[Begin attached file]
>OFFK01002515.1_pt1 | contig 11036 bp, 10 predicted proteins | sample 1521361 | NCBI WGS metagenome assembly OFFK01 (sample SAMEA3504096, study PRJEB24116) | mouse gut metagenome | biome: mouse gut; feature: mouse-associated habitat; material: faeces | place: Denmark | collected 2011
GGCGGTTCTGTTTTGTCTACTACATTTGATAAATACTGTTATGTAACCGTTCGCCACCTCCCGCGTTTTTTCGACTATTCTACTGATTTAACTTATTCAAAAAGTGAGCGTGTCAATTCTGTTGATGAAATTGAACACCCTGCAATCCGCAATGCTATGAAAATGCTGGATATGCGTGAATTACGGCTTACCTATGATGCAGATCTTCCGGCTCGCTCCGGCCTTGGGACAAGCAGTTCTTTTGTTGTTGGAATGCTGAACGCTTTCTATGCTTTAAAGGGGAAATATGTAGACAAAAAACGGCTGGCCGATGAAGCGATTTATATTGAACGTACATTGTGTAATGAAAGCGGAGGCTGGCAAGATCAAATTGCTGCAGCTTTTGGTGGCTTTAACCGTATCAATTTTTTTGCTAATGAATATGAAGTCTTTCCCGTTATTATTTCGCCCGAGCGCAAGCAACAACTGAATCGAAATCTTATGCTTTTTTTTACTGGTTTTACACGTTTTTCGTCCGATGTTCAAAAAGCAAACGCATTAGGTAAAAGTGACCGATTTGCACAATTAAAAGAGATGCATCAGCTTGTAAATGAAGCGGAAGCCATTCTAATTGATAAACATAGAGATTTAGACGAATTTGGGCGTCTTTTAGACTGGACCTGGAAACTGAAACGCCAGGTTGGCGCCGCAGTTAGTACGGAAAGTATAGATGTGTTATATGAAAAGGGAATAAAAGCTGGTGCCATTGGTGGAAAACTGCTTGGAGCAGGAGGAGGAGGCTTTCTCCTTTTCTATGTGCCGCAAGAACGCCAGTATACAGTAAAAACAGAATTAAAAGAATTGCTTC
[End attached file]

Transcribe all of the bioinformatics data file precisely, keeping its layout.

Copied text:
>OFFK01002515.1_pt1 | contig 11036 bp, 10 predicted proteins | sample 1521361 | NCBI WGS metagenome assembly OFFK01 (sample SAMEA3504096, study PRJEB24116) | mouse gut metagenome | biome: mouse gut; feature: mouse-associated habitat; material: faeces | place: Denmark | collected 2011
GGCGGTTCTGTTTTGTCTACTACATTTGATAAATACTGTTATGTAACCGTTCGCCACCTCCCGCGTTTTTTCGACTATTCTACTGATTTAACTTATTCAAAAAGTGAGCGTGTCAATTCTGTTGATGAAATTGAACACCCTGCAATCCGCAATGCTATGAAAATGCTGGATATGCGTGAATTACGGCTTACCTATGATGCAGATCTTCCGGCTCGCTCCGGCCTTGGGACAAGCAGTTCTTTTGTTGTTGGAATGCTGAACGCTTTCTATGCTTTAAAGGGGAAATATGTAGACAAAAAACGGCTGGCCGATGAAGCGATTTATATTGAACGTACATTGTGTAATGAAAGCGGAGGCTGGCAAGATCAAATTGCTGCAGCTTTTGGTGGCTTTAACCGTATCAATTTTTTTGCTAATGAATATGAAGTCTTTCCCGTTATTATTTCGCCCGAGCGCAAGCAACAACTGAATCGAAATCTTATGCTTTTTTTTACTGGTTTTACACGTTTTTCGTCCGATGTTCAAAAAGCAAACGCATTAGGTAAAAGTGACCGATTTGCACAATTAAAAGAGATGCATCAGCTTGTAAATGAAGCGGAAGCCATTCTAATTGATAAACATAGAGATTTAGACGAATTTGGGCGTCTTTTAGACTGGACCTGGAAACTGAAACGCCAGGTTGGCGCCGCAGTTAGTACGGAAAGTATAGATGTGTTATATGAAAAGGGAATAAAAGCTGGTGCCATTGGTGGAAAACTGCTTGGAGCAGGAGGAGGAGGCTTTCTCCTTTTCTATGTGCCGCAAGAACGCCAGTATACAGTAAAAACAGAATTAAAAGAATTGCTTC